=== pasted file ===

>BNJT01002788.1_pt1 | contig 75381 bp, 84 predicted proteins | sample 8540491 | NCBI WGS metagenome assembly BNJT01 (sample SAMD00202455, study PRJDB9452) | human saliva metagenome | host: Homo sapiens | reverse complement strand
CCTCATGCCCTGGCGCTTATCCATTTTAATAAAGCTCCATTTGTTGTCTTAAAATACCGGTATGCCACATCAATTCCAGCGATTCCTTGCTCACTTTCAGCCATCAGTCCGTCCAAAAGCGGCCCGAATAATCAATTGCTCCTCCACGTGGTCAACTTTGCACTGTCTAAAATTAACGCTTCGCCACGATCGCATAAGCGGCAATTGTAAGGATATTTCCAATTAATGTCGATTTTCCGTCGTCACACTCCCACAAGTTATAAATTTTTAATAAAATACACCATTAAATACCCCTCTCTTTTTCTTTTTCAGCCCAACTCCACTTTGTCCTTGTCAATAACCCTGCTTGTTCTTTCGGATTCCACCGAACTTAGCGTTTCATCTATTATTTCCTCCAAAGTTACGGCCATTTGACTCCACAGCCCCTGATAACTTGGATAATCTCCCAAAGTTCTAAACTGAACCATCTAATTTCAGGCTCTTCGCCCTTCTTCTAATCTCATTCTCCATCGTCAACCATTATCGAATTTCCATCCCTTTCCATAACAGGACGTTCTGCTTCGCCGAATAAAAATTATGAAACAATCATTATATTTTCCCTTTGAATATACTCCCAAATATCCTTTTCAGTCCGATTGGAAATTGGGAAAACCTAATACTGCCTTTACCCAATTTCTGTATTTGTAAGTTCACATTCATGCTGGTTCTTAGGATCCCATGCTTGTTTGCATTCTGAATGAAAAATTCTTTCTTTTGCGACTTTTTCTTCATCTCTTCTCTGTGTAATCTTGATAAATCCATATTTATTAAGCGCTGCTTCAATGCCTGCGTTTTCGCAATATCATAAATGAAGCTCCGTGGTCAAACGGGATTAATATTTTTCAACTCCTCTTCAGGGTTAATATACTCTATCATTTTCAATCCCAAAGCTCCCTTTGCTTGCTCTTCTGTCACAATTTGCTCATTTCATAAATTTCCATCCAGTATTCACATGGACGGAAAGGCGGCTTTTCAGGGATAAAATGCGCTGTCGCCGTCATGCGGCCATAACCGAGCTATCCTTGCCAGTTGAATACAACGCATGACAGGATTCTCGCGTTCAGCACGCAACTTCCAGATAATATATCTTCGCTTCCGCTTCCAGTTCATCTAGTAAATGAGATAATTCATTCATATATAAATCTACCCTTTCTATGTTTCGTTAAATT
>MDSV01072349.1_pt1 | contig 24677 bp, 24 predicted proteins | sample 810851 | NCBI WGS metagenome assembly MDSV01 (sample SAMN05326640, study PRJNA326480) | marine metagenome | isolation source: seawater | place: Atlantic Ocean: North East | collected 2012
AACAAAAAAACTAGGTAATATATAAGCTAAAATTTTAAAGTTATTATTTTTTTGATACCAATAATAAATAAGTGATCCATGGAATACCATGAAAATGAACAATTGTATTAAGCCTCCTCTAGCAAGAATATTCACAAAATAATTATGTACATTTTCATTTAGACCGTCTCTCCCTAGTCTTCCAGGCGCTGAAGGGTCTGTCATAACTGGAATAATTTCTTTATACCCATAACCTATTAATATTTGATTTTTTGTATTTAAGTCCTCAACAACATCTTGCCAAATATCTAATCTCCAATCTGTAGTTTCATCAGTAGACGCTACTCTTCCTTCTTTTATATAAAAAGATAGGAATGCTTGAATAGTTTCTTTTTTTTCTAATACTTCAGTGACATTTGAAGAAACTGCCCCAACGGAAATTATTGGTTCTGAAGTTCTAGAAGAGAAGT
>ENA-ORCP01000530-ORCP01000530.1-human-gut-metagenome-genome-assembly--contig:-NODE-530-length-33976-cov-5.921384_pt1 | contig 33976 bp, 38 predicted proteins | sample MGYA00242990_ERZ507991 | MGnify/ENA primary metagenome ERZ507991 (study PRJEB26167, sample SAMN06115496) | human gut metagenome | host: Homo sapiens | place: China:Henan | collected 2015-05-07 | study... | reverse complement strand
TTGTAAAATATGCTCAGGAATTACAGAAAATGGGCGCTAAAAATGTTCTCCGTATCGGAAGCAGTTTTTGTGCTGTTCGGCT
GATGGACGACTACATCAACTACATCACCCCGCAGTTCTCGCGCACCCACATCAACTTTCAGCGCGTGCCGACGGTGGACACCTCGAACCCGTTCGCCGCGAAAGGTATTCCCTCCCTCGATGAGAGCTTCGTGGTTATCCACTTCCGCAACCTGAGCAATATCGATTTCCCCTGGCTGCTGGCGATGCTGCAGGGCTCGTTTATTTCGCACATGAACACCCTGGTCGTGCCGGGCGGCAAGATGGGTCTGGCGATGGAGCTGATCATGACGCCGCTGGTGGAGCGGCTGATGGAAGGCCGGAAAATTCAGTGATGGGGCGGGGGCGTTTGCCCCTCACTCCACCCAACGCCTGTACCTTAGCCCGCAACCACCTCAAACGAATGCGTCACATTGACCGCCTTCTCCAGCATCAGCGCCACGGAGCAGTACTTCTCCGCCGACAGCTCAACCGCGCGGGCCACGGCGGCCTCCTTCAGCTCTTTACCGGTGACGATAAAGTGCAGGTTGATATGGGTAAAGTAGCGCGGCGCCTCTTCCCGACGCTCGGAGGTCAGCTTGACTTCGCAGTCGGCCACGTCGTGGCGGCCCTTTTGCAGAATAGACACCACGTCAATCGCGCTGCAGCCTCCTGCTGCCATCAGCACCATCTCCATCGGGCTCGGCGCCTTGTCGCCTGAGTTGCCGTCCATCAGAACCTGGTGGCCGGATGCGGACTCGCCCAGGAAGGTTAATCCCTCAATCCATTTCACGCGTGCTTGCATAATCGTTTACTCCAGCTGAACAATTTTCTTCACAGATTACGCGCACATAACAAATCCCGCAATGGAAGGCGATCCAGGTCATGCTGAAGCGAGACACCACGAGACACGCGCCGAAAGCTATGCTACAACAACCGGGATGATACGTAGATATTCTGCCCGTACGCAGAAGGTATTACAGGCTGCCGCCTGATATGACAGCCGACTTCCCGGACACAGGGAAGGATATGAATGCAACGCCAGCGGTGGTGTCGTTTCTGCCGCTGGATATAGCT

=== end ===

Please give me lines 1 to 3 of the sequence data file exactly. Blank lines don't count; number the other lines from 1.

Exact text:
>BNJT01002788.1_pt1 | contig 75381 bp, 84 predicted proteins | sample 8540491 | NCBI WGS metagenome assembly BNJT01 (sample SAMD00202455, study PRJDB9452) | human saliva metagenome | host: Homo sapiens | reverse complement strand
CCTCATGCCCTGGCGCTTATCCATTTTAATAAAGCTCCATTTGTTGTCTTAAAATACCGGTATGCCACATCAATTCCAGCGATTCCTTGCTCACTTTCAGCCATCAGTCCGTCCAAAAGCGGCCCGAATAATCAATTGCTCCTCCACGTGGTCAACTTTGCACTGTCTAAAATTAACGCTTCGCCACGATCGCATAAGCGGCAATTGTAAGGATATTTCCAATTAATGTCGATTTTCCGTCGTCACACTCCCACAAGTTATAAATTTTTAATAAAATACACCATTAAATACCCCTCTCTTTTTCTTTTTCAGCCCAACTCCACTTTGTCCTTGTCAATAACCCTGCTTGTTCTTTCGGATTCCACCGAACTTAGCGTTTCATCTATTATTTCCTCCAAAGTTACGGCCATTTGACTCCACAGCCCCTGATAACTTGGATAATCTCCCAAAGTTCTAAACTGAACCATCTAATTTCAGGCTCTTCGCCCTTCTTCTAATCTCATTCTCCATCGTCAACCATTATCGAATTTCCATCCCTTTCCATAACAGGACGTTCTGCTTCGCCGAATAAAAATTATGAAACAATCATTATATTTTCCCTTTGAATATACTCCCAAATATCCTTTTCAGTCCGATTGGAAATTGGGAAAACCTAATACTGCCTTTACCCAATTTCTGTATTTGTAAGTTCACATTCATGCTGGTTCTTAGGATCCCATGCTTGTTTGCATTCTGAATGAAAAATTCTTTCTTTTGCGACTTTTTCTTCATCTCTTCTCTGTGTAATCTTGATAAATCCATATTTATTAAGCGCTGCTTCAATGCCTGCGTTTTCGCAATATCATAAATGAAGCTCCGTGGTCAAACGGGATTAATATTTTTCAACTCCTCTTCAGGGTTAATATACTCTATCATTTTCAATCCCAAAGCTCCCTTTGCTTGCTCTTCTGTCACAATTTGCTCATTTCATAAATTTCCATCCAGTATTCACATGGACGGAAAGGCGGCTTTTCAGGGATAAAATGCGCTGTCGCCGTCATGCGGCCATAACCGAGCTATCCTTGCCAGTTGAATACAACGCATGACAGGATTCTCGCGTTCAGCACGCAACTTCCAGATAATATATCTTCGCTTCCGCTTCCAGTTCATCTAGTAAATGAGATAATTCATTCATATATAAATCTACCCTTTCTATGTTTCGTTAAATT
>MDSV01072349.1_pt1 | contig 24677 bp, 24 predicted proteins | sample 810851 | NCBI WGS metagenome assembly MDSV01 (sample SAMN05326640, study PRJNA326480) | marine metagenome | isolation source: seawater | place: Atlantic Ocean: North East | collected 2012